I am a bit skeptical on how this was figured. Does the “property owner” in Chicago who ownes 1000 unit appartment complex pay $274? What about the farmer in Chapaign who has 1000 acres, does he pay $110? The systems are not the same. Chicago cut a deal to get their teachers out of TRS. They can’t now claim foul for a decision they made. The downstate teachers and taxpayer dis not want them out, they jump ship which now gives cover for Chicago legislators to not fund TRS.


  7. - Rusty2 - Tuesday, Jun 26, 12 @ 9:57 am:

    I would bet that the teachers in Chicago are also getting a much better pension then the suburban and downstate teachers also. Their salaries are higher, which would translate into a higher pension, so what’s the point here?


  8. - The Doc - Tuesday, Jun 26, 12 @ 10:00 am:

    ==As soon as you can get those parents who send their kids to Stevenson agree to shifting funding to the state rather than from property taxes, let me know==

    dave, be careful what you wish for. Lake County (where most Stevenson students reside) property taxes are astronomically high, and I’m certain almost all of their parents would be open to considering a proposal to shift funding.


  9. - Kerfuffle - Tuesday, Jun 26, 12 @ 10:21 am:

    Not counting pension money, does CPS in fact receive more money per student from the state for education than compared to downstate school districts? If so what is the per student dollar difference?


  10. - Palos Park Bob - Tuesday, Jun 26, 12 @ 10:30 am:

    At least Stevenson parents can see some value from the way their education tax dollars are spent. They do a pretty good job for a HS district spending about $15K per student, relatively speaking for the generally overpriced Illinois eduocracy.

    As a basis of comparison, Chicago spends about $13K per student in a unit district (which generally have about 10-20% lower costs per student that HS districts)and Naperville 203, another unit district, spends about $11,864 per student. Neighboring Indian Prairie 204 (another unit district) spends about $10,426 per student.

    The point is that Chicago is one of the more expensive unit districts in the state, and is also among the most subsidized because of the way the formula was written.

    When you’re considering the “fairness” on an issue, you can’t just look at one facet for comparison. You need to look at the “big picture”, like considering the state subsidies for roads and rural district state subsidies for school revenues beneath the “foundation level” which skews redistribution towards them.

    The last time I looked at the state spending balance, the rural and downstate districts got much more than they paid in to the state, Chicago did a little better than breaking even, and the suburbs and collar counties get shafted big time.


  11. - Yellow Dog Democrat - Tuesday, Jun 26, 12 @ 10:52 am:

    1. Salaries are NOT higher in Chicago. Chicago has a higher starting salary than most schools, but retiring school teachers make much, much more in the suburbs. Which are heavily represented by the GOP. Which is exactly why Cross and Radogno don’t want their communities to pay their fair share.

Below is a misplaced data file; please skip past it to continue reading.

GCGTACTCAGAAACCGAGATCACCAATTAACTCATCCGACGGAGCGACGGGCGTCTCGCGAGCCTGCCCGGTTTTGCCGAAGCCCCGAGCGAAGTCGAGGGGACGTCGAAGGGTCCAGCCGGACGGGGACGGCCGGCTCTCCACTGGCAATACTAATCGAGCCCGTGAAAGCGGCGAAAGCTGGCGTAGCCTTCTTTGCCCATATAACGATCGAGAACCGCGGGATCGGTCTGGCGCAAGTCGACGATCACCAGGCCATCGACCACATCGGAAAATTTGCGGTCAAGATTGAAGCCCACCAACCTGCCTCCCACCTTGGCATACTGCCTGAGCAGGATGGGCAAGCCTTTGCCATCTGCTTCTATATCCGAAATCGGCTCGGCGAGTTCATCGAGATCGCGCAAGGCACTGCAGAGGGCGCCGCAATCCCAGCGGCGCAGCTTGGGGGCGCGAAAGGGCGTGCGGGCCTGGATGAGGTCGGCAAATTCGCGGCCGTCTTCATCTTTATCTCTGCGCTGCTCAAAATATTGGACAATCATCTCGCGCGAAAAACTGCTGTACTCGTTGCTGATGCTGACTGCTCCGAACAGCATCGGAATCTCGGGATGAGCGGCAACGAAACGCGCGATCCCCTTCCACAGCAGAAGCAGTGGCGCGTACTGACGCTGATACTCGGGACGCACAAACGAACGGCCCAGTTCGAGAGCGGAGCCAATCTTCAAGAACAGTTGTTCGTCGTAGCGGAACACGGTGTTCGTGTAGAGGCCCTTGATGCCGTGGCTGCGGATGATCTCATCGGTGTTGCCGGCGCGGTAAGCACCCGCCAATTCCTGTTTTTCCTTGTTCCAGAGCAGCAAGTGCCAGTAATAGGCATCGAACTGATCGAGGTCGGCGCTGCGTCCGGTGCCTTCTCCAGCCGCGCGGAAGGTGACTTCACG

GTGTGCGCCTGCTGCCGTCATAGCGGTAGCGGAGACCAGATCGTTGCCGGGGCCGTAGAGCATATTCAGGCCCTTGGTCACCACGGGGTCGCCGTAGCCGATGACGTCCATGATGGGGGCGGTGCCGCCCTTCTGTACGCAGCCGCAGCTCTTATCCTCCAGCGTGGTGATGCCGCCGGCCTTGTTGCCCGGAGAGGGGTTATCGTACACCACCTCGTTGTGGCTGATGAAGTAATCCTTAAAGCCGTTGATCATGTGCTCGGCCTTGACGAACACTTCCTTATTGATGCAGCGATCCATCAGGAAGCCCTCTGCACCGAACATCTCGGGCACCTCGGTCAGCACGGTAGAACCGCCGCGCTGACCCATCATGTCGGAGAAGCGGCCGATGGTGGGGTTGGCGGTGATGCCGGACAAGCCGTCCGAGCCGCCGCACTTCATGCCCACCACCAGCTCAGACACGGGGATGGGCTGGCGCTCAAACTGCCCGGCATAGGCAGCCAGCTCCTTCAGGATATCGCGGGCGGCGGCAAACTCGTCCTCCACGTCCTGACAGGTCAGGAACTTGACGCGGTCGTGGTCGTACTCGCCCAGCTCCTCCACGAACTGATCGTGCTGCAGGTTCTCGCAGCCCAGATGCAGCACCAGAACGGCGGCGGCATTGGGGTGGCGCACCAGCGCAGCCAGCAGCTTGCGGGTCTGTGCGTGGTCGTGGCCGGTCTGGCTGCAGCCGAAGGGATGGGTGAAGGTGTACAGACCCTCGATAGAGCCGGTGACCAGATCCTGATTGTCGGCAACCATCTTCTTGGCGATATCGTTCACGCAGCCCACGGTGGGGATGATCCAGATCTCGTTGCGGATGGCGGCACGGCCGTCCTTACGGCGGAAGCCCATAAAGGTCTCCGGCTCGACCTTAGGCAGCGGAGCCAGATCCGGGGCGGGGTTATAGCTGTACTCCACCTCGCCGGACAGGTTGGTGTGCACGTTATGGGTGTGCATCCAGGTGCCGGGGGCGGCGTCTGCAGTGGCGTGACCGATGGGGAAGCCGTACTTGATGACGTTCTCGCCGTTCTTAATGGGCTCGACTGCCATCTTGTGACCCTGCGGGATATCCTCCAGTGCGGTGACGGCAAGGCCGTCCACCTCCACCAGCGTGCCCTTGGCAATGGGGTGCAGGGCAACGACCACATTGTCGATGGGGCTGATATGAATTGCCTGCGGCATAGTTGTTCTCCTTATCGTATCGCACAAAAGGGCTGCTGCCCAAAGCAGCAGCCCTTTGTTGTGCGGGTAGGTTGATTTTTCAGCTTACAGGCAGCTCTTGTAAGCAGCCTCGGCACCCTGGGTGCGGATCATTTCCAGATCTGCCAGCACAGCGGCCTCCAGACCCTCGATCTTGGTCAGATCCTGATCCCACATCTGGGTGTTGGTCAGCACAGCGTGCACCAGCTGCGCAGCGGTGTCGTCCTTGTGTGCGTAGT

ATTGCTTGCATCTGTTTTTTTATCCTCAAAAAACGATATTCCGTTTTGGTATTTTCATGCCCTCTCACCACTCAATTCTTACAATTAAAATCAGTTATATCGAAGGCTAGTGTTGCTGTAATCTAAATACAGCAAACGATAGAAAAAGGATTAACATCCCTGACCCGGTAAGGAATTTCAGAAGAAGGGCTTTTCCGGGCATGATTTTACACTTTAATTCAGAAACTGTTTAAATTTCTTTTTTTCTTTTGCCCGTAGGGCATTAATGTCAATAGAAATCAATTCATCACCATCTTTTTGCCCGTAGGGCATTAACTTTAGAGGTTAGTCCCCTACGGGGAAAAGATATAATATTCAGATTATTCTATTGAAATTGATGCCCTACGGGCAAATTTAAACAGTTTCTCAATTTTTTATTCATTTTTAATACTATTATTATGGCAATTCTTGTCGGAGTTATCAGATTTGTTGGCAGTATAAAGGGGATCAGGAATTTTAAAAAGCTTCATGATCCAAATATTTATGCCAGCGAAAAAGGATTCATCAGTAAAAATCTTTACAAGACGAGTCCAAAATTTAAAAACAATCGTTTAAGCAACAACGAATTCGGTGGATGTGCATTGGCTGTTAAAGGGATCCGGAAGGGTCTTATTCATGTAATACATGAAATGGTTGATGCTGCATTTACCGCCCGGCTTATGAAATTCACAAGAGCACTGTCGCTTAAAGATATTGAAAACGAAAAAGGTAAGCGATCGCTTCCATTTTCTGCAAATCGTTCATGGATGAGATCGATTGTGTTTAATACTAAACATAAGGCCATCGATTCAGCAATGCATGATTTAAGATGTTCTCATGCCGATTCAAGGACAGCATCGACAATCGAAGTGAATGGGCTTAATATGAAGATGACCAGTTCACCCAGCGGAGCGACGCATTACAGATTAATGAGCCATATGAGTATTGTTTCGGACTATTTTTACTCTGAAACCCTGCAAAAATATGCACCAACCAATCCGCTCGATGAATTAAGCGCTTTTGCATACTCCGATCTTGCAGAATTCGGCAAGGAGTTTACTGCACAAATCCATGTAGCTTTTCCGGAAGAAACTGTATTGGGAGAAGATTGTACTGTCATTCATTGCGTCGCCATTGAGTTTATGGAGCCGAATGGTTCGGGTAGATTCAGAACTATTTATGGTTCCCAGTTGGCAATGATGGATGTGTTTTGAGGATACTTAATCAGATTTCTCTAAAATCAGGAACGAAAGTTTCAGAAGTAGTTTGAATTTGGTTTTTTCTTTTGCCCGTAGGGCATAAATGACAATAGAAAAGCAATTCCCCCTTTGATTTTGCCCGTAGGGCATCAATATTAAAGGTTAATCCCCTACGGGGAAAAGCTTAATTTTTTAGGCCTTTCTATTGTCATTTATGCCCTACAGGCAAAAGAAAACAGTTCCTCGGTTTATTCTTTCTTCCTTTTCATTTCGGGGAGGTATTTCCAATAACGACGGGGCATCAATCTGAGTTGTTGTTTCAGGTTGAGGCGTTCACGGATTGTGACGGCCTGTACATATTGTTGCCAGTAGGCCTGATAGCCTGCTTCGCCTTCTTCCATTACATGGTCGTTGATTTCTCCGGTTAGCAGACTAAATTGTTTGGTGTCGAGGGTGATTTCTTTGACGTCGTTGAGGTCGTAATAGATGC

2. Once again, I remind everyone what was recently reported on CapFax: many suburban and downstate teachers receive end-of-career pay boosts to bump up their pensions artificially. Its in their CONTRACTS.

    3. All school districts in Illinois are funded precisely the same. Chicago, like many downstate urban districts and poor rural communities, receives per pupil poverty grants based on the percent of low-income students they serve.

    The fundamental structural problem with school funding is that the state only provides about 3/4 of the funding for education that it should. Then, instead of fully funding the neediest districts first and at 100 percent, we continue to provide education subsidies for the wealthiest districts in the state, districts that could EASILY afford to fund their own schools.

    Poor school districts are over-reliant on property taxes, and wealthy school districts barely touch the property tax.


  12. - TwoFeetThick - Tuesday, Jun 26, 12 @ 11:00 am:

    @Kerfluffle

    Here is some perspective, from the State Board of Education’s school report cards…

    Chicago receives 29.2% of its total funding from the State, compared to an average of 22.4% for other school districts statewide. Chicago has an Instructional Expenditure per Pupil of $7946, compared to $6773 statewide. And Chicago spends 80.5% of its expenditures on education, compared to 72.9% for other districts statewide.

    Chicago is a Foundation Level district (last I checked, though it probably hasn’t changed) so, like other Foundation Level districts, it receives more money per pupil than wealthier, non-Foundation Level districts.


  13. - Chris - Tuesday, Jun 26, 12 @ 11:06 am: